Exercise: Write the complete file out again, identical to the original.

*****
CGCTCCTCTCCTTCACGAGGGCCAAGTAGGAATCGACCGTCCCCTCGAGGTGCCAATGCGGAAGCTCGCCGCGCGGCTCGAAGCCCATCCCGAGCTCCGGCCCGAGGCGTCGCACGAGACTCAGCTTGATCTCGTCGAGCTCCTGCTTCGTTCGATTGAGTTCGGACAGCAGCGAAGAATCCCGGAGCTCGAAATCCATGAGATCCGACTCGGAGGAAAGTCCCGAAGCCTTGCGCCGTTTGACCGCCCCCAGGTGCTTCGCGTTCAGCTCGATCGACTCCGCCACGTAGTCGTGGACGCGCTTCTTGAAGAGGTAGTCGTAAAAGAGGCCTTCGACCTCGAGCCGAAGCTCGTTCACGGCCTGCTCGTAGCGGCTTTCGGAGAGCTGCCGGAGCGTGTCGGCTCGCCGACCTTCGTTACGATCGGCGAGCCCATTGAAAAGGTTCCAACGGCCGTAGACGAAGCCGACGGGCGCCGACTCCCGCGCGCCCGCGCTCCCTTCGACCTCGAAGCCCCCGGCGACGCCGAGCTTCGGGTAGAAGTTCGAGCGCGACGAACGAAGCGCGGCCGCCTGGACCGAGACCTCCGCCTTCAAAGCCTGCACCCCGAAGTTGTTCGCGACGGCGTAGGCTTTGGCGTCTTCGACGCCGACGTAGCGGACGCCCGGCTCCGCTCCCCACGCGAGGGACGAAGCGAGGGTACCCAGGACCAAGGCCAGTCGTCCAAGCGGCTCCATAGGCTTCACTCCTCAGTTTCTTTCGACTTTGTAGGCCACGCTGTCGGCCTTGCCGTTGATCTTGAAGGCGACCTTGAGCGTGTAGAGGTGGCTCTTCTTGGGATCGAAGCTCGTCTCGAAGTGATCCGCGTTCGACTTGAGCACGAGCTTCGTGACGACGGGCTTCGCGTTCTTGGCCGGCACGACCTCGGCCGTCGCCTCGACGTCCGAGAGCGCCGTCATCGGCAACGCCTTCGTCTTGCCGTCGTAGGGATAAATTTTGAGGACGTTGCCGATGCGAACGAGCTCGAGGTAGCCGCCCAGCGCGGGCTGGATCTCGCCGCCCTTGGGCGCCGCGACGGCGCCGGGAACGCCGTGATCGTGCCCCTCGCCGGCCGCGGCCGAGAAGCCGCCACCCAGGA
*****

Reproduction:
CGCTCCTCTCCTTCACGAGGGCCAAGTAGGAATCGACCGTCCCCTCGAGGTGCCAATGCGGAAGCTCGCCGCGCGGCTCGAAGCCCATCCCGAGCTCCGGCCCGAGGCGTCGCACGAGACTCAGCTTGATCTCGTCGAGCTCCTGCTTCGTTCGATTGAGTTCGGACAGCAGCGAAGAATCCCGGAGCTCGAAATCCATGAGATCCGACTCGGAGGAAAGTCCCGAAGCCTTGCGCCGTTTGACCGCCCCCAGGTGCTTCGCGTTCAGCTCGATCGACTCCGCCACGTAGTCGTGGACGCGCTTCTTGAAGAGGTAGTCGTAAAAGAGGCCTTCGACCTCGAGCCGAAGCTCGTTCACGGCCTGCTCGTAGCGGCTTTCGGAGAGCTGCCGGAGCGTGTCGGCTCGCCGACCTTCGTTACGATCGGCGAGCCCATTGAAAAGGTTCCAACGGCCGTAGACGAAGCCGACGGGCGCCGACTCCCGCGCGCCCGCGCTCCCTTCGACCTCGAAGCCCCCGGCGACGCCGAGCTTCGGGTAGAAGTTCGAGCGCGACGAACGAAGCGCGGCCGCCTGGACCGAGACCTCCGCCTTCAAAGCCTGCACCCCGAAGTTGTTCGCGACGGCGTAGGCTTTGGCGTCTTCGACGCCGACGTAGCGGACGCCCGGCTCCGCTCCCCACGCGAGGGACGAAGCGAGGGTACCCAGGACCAAGGCCAGTCGTCCAAGCGGCTCCATAGGCTTCACTCCTCAGTTTCTTTCGACTTTGTAGGCCACGCTGTCGGCCTTGCCGTTGATCTTGAAGGCGACCTTGAGCGTGTAGAGGTGGCTCTTCTTGGGATCGAAGCTCGTCTCGAAGTGATCCGCGTTCGACTTGAGCACGAGCTTCGTGACGACGGGCTTCGCGTTCTTGGCCGGCACGACCTCGGCCGTCGCCTCGACGTCCGAGAGCGCCGTCATCGGCAACGCCTTCGTCTTGCCGTCGTAGGGATAAATTTTGAGGACGTTGCCGATGCGAACGAGCTCGAGGTAGCCGCCCAGCGCGGGCTGGATCTCGCCGCCCTTGGGCGCCGCGACGGCGCCGGGAACGCCGTGATCGTGCCCCTCGCCGGCCGCGGCCGAGAAGCCGCCACCCAGGA